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Taliban Free Two Western Hostages in Prisoner Swap

The Taliban released two Western hostages in southern Afghanistan Tuesday, handing them over to U.S. forces more than three years after they were abducted in Kabul, insurgent sources and police said.

KANDAHAR, Afghanistan (AFP) — The Taliban released two Western hostages in southern Afghanistan Tuesday, handing them over to U.S. forces more than three years after they were abducted in Kabul, insurgent sources and police said.

The release of American Kevin King and Australian Timothy Weeks, both professors at the American University in Kabul, comes one week after President Ashraf Ghani said that Afghanistan would free three high-ranking Taliban prisoners in an apparent swap that he hoped would help jumpstart peace talks.

"This morning at around 10 a.m. two American University professors were released in Nawbahar district of Zabul province. They were flown out of Zabul by American helicopters," a police source said.

Three Taliban sources in the province also said the hostages had been released, with one saying they had been brought there by car.

"We released the professors and are now expecting the Kabul government and Americans to release our three prisoners as soon as possible," one of them told Agence France-Presse.

A diplomatic source in Doha, where the Taliban maintain a political office, said the three insurgent prisoners had arrived there Tuesday in preparation for a handover, but had not yet been released.

There was no immediate comment Tuesday from the U.S. Embassy in Afghanistan. Afghan officials in Kabul said they would release a statement soon.

The American University in Kabul said it "shares the relief of the families" of the hostages.

"The AUAF community, our students, faculty and staff, have keenly felt the absence of our two colleagues even as we have continually urged their release over these past three years," a statement from the university said.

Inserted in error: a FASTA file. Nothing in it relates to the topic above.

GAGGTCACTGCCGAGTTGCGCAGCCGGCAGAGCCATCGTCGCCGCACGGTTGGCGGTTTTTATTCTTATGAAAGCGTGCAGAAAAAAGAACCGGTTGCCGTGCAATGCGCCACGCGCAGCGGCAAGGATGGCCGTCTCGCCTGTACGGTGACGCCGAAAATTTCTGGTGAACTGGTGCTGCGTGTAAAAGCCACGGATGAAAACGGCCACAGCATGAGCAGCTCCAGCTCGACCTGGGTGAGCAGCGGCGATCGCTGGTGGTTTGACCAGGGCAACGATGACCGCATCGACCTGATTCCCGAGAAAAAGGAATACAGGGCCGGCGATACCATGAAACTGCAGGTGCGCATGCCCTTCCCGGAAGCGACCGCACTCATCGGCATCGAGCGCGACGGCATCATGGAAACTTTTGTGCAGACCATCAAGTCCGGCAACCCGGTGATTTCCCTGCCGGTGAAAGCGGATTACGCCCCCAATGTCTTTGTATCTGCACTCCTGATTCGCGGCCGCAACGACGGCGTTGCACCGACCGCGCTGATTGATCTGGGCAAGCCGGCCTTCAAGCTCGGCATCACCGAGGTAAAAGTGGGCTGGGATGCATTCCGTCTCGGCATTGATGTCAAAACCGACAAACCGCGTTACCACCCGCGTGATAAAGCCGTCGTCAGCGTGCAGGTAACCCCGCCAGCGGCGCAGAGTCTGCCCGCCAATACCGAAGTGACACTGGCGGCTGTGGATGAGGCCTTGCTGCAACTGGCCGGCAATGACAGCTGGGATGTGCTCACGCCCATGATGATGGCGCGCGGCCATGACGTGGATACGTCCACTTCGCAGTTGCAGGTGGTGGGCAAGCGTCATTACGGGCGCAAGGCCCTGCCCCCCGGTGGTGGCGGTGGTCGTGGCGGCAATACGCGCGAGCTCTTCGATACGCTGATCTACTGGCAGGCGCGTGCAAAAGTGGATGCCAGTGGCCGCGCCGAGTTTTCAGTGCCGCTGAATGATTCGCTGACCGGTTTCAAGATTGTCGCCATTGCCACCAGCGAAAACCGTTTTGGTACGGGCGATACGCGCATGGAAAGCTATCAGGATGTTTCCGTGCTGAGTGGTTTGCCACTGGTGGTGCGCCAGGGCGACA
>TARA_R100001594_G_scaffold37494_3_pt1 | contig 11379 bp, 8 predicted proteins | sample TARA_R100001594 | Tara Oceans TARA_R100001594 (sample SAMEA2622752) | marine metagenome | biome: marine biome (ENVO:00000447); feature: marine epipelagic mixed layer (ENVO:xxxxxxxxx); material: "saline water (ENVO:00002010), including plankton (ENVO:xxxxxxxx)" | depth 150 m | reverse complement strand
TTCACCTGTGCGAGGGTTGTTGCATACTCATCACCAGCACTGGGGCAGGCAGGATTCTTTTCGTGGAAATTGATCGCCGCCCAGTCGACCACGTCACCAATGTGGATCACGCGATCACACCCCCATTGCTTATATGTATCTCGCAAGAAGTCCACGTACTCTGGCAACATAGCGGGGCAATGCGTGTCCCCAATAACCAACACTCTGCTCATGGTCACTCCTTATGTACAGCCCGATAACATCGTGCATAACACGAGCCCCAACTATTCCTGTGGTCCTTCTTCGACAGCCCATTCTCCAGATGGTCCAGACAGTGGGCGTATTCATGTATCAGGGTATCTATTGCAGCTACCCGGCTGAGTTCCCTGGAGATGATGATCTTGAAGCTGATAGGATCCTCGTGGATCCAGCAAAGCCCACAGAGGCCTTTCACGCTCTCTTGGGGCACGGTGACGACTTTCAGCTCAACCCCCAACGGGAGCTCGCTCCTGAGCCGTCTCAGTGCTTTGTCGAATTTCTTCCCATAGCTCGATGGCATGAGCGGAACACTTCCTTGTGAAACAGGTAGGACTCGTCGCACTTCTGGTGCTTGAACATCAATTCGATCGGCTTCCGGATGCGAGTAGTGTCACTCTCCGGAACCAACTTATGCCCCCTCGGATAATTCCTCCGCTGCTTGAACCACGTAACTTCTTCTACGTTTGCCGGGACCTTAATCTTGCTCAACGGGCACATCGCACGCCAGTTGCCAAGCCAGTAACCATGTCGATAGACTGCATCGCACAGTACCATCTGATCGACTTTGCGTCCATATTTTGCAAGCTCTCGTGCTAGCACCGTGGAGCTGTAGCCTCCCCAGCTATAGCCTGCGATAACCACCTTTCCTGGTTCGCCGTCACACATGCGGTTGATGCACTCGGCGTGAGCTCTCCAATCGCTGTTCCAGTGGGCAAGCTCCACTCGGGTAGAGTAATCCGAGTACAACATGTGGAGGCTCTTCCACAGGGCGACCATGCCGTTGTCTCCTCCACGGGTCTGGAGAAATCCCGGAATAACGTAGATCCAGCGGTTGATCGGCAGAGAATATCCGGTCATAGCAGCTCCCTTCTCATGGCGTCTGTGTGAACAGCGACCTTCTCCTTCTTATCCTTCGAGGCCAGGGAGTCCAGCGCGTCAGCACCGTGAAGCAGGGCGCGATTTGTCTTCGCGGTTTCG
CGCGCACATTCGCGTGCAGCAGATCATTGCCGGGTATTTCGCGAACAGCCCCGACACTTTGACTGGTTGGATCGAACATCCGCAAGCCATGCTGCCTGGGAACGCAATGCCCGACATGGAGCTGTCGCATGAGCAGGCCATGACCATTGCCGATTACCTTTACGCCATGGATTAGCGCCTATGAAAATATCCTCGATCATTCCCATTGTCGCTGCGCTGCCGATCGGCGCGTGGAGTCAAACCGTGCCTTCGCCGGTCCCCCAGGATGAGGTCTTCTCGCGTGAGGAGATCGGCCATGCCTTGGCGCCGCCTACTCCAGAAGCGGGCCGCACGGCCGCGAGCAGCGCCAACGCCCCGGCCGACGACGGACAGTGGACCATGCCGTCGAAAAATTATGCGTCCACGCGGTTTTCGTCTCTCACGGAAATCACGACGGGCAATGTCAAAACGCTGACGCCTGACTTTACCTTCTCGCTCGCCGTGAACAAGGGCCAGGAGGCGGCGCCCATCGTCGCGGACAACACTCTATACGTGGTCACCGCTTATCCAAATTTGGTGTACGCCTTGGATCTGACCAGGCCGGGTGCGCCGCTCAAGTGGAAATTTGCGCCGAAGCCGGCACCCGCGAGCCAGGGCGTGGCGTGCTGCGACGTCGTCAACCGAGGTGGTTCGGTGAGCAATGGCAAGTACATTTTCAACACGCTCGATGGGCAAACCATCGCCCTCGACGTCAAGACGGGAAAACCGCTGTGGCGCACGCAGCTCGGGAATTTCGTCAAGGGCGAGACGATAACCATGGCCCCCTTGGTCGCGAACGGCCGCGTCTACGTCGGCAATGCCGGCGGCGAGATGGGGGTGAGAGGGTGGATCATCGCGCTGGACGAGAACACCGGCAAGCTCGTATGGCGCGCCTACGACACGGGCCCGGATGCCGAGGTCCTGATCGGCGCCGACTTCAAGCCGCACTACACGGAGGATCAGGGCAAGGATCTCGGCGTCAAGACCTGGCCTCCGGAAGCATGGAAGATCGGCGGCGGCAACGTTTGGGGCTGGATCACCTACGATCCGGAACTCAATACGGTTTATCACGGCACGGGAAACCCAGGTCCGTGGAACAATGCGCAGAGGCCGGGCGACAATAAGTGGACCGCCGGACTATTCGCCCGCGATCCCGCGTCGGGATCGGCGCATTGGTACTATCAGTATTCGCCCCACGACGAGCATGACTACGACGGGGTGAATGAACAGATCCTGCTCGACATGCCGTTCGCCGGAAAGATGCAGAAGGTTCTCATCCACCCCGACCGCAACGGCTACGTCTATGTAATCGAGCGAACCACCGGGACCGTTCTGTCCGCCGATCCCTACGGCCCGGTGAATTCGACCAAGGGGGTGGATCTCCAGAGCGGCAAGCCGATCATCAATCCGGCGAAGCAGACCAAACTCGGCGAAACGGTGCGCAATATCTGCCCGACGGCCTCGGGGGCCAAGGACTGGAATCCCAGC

King and Weeks were kidnapped by gunmen wearing military uniforms in the heart of Kabul in August 2016.

They later appeared looking haggard in a Taliban hostage video, with the insurgents saying that King was in poor health.

Ghani said Tuesday that the pair's health had been "deteriorating while in the custody of the terrorists."

Ghani announced the exchange on Nov. 12, saying the Taliban prisoners held at Bagram prison north of Kabul would be "conditionally" released.

They include Anas Haqqani, who was seized in 2014 and whose older brother Sirajuddin is the deputy Taliban leader and head of the Haqqani network, a notorious Taliban affiliate.

Afghan authorities accuse Anas of being a high-level player in the network. The Taliban has long demanded his release, insisting he is a student.

The other two Taliban prisoners to be released are Haji Mali Khan, believed to be the uncle of Sirajuddin Haqqani, and Abdul Rashid, said to be the brother of Mohammad Nabi Omari, a member of the Taliban's political office in Qatar.

Ghani had said he hoped the swap would "pave the way" for the start of unofficial direct talks between his government and the Taliban, who have long refused to negotiate with the Kabul administration.

Over the past year Washington and the Taliban have been holding direct talks, seeking an agreement that many hoped would pave the way for U.S. troops to begin leaving Afghanistan and for the militants to start negotiations with Kabul.

They were on the verge of a deal when President Donald Trump scuttled the talks in September.

Most observers agree that a political settlement is the only way towards lasting peace in Afghanistan, and both the United States and the Taliban left the door open for talks to resume.

The prisoner swap could indicate a breakthrough of sorts.

The Taliban had included Anas Haqqani's name in a negotiating team in February, and the group's spokesman said at the time that he had been captured by the Americans, and "should be released to better help with the talks."

Pakistan's Prime Minister Imran Khan said Tuesday that he hoped the release would give a "boost of confidence" on all sides to re-engage with talks.

Islamabad — which denies accusations from Washington and Kabul that it supports the Taliban — has helped facilitate the talks between the United States and the insurgents, and Khan suggested Tuesday that it had also played a role in the hostages’ release.

Pakistan "has fully supported & facilitated this release as part of its policy of supporting initiatives for a negotiated political settlement of the Afghan conflict," he tweeted.

© Agence France-Presse

Categories / International, Politics

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